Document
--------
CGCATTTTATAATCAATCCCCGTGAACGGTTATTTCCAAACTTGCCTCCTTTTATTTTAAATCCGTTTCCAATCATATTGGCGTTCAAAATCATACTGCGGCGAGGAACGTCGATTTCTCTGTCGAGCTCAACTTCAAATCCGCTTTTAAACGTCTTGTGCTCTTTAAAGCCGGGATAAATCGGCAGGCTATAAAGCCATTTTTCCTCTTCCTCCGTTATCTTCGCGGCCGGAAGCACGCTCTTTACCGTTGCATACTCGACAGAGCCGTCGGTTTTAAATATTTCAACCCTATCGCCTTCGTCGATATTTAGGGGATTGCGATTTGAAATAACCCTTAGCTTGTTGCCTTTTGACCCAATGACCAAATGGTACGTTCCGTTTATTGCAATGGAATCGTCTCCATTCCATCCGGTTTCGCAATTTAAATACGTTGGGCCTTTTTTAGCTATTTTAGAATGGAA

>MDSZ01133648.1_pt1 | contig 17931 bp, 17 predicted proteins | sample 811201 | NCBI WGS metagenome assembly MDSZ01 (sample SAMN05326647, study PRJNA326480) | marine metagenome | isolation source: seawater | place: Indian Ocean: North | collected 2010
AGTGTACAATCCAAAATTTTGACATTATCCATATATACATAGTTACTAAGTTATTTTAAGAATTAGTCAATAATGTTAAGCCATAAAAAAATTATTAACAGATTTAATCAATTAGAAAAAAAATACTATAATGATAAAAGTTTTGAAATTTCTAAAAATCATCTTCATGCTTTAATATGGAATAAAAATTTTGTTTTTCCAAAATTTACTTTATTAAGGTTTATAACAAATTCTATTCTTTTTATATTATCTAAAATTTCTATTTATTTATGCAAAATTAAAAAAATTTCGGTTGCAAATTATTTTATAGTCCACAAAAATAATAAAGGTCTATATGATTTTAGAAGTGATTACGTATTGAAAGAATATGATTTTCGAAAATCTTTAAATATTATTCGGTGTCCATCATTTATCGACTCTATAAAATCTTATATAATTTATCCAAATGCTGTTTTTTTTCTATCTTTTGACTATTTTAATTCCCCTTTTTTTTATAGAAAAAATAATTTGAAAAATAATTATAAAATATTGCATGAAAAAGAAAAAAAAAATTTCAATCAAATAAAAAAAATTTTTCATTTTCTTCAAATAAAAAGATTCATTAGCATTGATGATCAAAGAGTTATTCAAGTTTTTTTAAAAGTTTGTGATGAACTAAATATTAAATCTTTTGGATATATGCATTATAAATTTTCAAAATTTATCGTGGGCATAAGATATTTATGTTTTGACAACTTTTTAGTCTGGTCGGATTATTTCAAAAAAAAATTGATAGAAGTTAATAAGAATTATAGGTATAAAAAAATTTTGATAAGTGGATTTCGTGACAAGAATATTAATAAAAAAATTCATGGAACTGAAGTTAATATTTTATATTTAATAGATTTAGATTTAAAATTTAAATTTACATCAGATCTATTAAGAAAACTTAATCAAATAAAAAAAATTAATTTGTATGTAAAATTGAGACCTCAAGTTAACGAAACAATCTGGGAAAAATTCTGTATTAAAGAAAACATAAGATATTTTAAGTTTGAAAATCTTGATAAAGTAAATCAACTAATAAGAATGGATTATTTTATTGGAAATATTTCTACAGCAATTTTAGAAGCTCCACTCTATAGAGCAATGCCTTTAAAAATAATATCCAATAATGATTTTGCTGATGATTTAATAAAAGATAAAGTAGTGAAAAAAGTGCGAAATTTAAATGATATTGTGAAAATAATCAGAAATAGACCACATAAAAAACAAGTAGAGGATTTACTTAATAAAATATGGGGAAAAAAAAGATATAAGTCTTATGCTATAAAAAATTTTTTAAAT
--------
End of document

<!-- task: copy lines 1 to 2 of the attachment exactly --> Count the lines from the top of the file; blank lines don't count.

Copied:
CGCATTTTATAATCAATCCCCGTGAACGGTTATTTCCAAACTTGCCTCCTTTTATTTTAAATCCGTTTCCAATCATATTGGCGTTCAAAATCATACTGCGGCGAGGAACGTCGATTTCTCTGTCGAGCTCAACTTCAAATCCGCTTTTAAACGTCTTGTGCTCTTTAAAGCCGGGATAAATCGGCAGGCTATAAAGCCATTTTTCCTCTTCCTCCGTTATCTTCGCGGCCGGAAGCACGCTCTTTACCGTTGCATACTCGACAGAGCCGTCGGTTTTAAATATTTCAACCCTATCGCCTTCGTCGATATTTAGGGGATTGCGATTTGAAATAACCCTTAGCTTGTTGCCTTTTGACCCAATGACCAAATGGTACGTTCCGTTTATTGCAATGGAATCGTCTCCATTCCATCCGGTTTCGCAATTTAAATACGTTGGGCCTTTTTTAGCTATTTTAGAATGGAA

>MDSZ01133648.1_pt1 | contig 17931 bp, 17 predicted proteins | sample 811201 | NCBI WGS metagenome assembly MDSZ01 (sample SAMN05326647, study PRJNA326480) | marine metagenome | isolation source: seawater | place: Indian Ocean: North | collected 2010